the 30th excavation season at Jebel Al Buhais and Jebel Faya, organized by the Sharjah Archaeology Authority

In conjunction with the 30th excavation season at Jebel Al Buhais and Jebel Faya, organized by the Sharjah Archaeology Authority

Bodour Al Qasimi witnessed the scientific symposium on Landscape archaeology, paleoenvironments, human adaptations and dispersals in the Arab Region

Sheikha Bodour bint Sultan Al Qasimi, Chairperson of Sharjah Investment and Development Authority (Shurooq) witnessed the proceedings of the scientific symposium organised by the Sharjah Archaeology Authority (SAA) on (Saturday) at the SAA’s headquarters. The event was attended by His Excellency Eisa Yousif, Director General of the Sharjah Archaeology Authority, His Excellency Dr. Sabah Aboud Jasim, advisor to the Sharjah Archaeology Authority, and His Excellency Mubarak Al Nakhi, Undersecretary of the Ministry of Culture, and a number of guests from outside the UAE from the Kingdom of Saudi Arabia and Oman.

The symposium featured a select group of officials from the SAA, UNESCO Office for Egypt and Sudan, archaeologists, academics, and researchers from within the state and Germany, Britain, France, and Sudan.

It was a collaboration between the SAA, the University of Tübingen in Germany, and the Senckenberg Society for Natural History, commemorating the 30th excavation season at Jebel Al Buhais and Jebel Faya in Sharjah. The theme for this 30th season is “Landscape archaeology, paleoenvironments, human adaptations and dispersals in the Arab Region”. The research discussion sessions took place on February 24 and 25.

Enrichment of Archaeological Activity

At the beginning of the symposium, His Excellency Dr Sabah Aboud Jasim delivered a speech in which he expressed his thanks and gratitude for the presence of Sheikha Bodour bint Sultan Al Qasimi at the event, reflecting the wise leadership’s interest in documenting and protecting the archaeological importance of various areas in the UAE. It represents qualitative support for the role of the SAA in enriching and preserving Sharjah’s archaeological activity, enhancing its archaeological identity, and spreading awareness of its cultural, material, and civilisational heritage both locally and globally.

A Rich History for the cultural heritage of the Emirate of Sharjah

His Excellency Eisa Yousif, Director General of the Sharjah Archaeology Authority, affirmed that the SAA strives to conduct specialised scientific studies in research and excavation of archaeological sites throughout Sharjah. This includes the inventory and documentation of essential discoveries and rock inscriptions through researchers and archaeologists specialized in excavation, preservation, and documentation. It also includes organizing major scientific conferences and symposia to safeguard the rich history of the cultural heritage of the Emirate of Sharjah and its people. This is a history of considerable depth evident in its antiquity, as these studies and ongoing field research indicate that humans have settled many sites in the state in general and in the Emirate of Sharjah in particular. Sharjah houses the oldest known human site in the Arabian Peninsula, the rocky site at Jebel Faya in the Mleiha archaeological area, which was recently included in the tentative list for UNESCO World Heritage Sites. This contributes to highlighting the history of the state by recognizing its cultural value and archaeological importance on a global level, in addition to sites like Jebel Al Buhais and other archaeological sites in Sharjah.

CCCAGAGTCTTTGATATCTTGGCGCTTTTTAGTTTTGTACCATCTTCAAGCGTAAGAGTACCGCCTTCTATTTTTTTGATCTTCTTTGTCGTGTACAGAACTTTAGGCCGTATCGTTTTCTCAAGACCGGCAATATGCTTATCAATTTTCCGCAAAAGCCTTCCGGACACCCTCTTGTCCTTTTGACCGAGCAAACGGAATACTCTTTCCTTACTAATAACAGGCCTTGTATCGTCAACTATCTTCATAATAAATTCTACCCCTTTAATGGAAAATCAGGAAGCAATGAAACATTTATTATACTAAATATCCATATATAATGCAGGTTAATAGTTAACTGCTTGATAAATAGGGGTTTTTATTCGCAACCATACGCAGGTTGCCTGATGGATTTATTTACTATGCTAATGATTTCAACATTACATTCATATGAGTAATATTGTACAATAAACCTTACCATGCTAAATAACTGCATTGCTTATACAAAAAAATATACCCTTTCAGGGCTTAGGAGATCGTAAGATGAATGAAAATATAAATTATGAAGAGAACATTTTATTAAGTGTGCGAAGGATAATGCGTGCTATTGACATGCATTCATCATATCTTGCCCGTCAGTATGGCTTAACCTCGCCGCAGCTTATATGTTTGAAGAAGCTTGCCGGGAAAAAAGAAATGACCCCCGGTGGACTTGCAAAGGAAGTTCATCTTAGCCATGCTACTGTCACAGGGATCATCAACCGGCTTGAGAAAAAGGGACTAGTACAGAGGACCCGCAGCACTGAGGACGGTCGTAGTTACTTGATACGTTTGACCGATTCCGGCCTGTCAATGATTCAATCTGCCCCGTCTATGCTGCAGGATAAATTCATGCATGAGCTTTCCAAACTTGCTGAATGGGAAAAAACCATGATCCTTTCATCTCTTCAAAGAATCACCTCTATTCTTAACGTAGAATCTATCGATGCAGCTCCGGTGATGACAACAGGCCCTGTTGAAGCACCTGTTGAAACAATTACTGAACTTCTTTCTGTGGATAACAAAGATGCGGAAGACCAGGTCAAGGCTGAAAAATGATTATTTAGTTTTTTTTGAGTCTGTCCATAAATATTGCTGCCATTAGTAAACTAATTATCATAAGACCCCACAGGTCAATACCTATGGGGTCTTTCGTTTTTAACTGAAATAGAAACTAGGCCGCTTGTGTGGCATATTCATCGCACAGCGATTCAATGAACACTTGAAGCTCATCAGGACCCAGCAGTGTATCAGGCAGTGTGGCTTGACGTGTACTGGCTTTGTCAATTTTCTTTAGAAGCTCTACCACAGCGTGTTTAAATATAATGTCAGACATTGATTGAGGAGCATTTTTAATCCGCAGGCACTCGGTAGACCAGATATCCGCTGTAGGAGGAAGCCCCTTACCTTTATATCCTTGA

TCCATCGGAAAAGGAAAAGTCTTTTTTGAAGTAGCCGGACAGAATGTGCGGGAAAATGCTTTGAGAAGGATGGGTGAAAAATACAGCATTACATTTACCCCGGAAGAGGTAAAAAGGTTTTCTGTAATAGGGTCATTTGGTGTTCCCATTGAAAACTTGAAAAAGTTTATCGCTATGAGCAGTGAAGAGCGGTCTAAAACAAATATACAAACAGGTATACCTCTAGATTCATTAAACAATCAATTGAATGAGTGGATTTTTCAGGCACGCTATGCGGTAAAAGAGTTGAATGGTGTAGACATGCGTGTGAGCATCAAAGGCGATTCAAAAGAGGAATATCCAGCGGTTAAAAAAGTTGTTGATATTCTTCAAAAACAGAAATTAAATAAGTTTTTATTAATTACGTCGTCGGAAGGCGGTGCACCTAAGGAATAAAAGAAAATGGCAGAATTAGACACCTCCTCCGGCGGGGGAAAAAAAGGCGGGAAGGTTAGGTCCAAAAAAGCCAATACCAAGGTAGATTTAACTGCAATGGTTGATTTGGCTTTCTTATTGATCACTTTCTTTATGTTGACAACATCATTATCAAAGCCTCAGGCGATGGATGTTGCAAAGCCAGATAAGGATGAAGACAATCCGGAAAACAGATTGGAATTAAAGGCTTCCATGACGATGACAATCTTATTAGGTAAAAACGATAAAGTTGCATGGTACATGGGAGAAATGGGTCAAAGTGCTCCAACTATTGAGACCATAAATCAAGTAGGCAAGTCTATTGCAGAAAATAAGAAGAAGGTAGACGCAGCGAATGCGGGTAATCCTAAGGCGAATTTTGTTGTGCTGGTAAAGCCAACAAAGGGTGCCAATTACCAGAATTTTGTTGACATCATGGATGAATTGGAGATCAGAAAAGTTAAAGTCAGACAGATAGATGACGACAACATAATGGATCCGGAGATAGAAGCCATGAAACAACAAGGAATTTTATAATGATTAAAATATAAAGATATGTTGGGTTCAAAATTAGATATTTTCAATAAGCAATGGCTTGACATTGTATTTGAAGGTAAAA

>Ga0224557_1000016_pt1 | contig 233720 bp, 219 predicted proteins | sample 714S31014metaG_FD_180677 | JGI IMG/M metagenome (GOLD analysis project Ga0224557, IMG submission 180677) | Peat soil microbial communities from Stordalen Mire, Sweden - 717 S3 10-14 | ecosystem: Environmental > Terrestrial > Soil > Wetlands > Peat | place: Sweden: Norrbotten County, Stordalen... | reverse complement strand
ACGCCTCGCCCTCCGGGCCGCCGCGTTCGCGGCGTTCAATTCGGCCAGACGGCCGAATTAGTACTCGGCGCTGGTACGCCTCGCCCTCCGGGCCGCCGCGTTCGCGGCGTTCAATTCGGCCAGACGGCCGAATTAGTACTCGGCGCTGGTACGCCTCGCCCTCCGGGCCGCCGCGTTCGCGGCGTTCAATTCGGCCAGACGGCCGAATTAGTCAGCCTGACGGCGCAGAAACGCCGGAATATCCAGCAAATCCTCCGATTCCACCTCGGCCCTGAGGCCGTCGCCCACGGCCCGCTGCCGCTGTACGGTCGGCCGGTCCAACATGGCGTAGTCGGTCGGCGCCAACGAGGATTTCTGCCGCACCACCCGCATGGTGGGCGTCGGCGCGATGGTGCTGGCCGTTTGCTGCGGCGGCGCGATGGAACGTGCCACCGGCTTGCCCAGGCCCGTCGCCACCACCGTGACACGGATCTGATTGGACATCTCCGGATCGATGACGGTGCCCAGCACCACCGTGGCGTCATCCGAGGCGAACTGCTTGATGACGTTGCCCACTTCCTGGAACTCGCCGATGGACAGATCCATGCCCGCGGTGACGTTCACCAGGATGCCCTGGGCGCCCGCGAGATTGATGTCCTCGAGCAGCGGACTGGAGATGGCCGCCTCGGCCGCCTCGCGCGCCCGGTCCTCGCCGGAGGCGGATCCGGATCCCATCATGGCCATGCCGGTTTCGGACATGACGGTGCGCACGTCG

Field Studies and Significant Results
The agenda of the scientific symposium included a paper by His Excellency Dr Sabah Abboud Jasim, advisor to the Sharjah Archaeology Authority, about the archaeological heritage and cultural landscape of the central region in Sharjah, followed by a joint review by Dr Sabah Jasim and Nicholas Conard from the University of Tübingen in Germany. In their review, they discussed important observations regarding the research legacy of Professor Dr Hans-Peter Uerpmann in Sharjah.

Dr. Sabah Aboud Jasim’s presentation explained that Jebel Faya is located in the Emirate of Sharjah, specifically in the Mleiha region, and is considered one of the most important Paleolithic sites in the Arabian Peninsula. Archaeological excavation conducted in 2009 revealed a human settlement dating back to 125,000 years ago, making it the oldest known human site in the Arabian Peninsula. New archaeological data from Jebel Faya, published in scientific reports, indicate that human settlement in southern Arabia occurred under unexpected climatic conditions far earlier than previously thought. The team used a sophisticated array of archaeological, ancient climate, and dating technologies to reconstruct four distinct phases of human settlement between 210,000 and 120,000 years ago. This decisively demonstrates that humans settled the site during both dry and wet climate conditions – challenging previous ideas about when and under what circumstances humans could have settled Arab sites during the Paleolithic period and opening up the possibility that the Arabian Peninsula may provide more evidence on human migration out of Africa during periods of drought.